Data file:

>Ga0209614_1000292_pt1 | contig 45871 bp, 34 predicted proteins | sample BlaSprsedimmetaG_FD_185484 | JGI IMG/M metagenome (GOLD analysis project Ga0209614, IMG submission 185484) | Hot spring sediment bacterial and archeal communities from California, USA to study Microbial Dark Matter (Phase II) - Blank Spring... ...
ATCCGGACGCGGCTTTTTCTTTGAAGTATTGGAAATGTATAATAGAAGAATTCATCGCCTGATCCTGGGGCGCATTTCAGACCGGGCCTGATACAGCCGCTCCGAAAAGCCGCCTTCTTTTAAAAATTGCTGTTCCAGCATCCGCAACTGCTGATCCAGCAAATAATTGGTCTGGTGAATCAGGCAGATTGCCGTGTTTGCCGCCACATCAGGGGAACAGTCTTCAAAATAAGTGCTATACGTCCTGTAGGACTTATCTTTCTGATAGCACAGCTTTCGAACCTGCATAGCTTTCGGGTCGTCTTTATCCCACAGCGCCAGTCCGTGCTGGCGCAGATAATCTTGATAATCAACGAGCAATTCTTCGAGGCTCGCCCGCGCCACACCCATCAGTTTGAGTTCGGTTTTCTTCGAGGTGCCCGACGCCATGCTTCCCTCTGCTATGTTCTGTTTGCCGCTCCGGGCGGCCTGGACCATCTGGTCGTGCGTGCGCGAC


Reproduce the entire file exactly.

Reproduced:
>Ga0209614_1000292_pt1 | contig 45871 bp, 34 predicted proteins | sample BlaSprsedimmetaG_FD_185484 | JGI IMG/M metagenome (GOLD analysis project Ga0209614, IMG submission 185484) | Hot spring sediment bacterial and archeal communities from California, USA to study Microbial Dark Matter (Phase II) - Blank Spring... ...
ATCCGGACGCGGCTTTTTCTTTGAAGTATTGGAAATGTATAATAGAAGAATTCATCGCCTGATCCTGGGGCGCATTTCAGACCGGGCCTGATACAGCCGCTCCGAAAAGCCGCCTTCTTTTAAAAATTGCTGTTCCAGCATCCGCAACTGCTGATCCAGCAAATAATTGGTCTGGTGAATCAGGCAGATTGCCGTGTTTGCCGCCACATCAGGGGAACAGTCTTCAAAATAAGTGCTATACGTCCTGTAGGACTTATCTTTCTGATAGCACAGCTTTCGAACCTGCATAGCTTTCGGGTCGTCTTTATCCCACAGCGCCAGTCCGTGCTGGCGCAGATAATCTTGATAATCAACGAGCAATTCTTCGAGGCTCGCCCGCGCCACACCCATCAGTTTGAGTTCGGTTTTCTTCGAGGTGCCCGACGCCATGCTTCCCTCTGCTATGTTCTGTTTGCCGCTCCGGGCGGCCTGGACCATCTGGTCGTGCGTGCGCGAC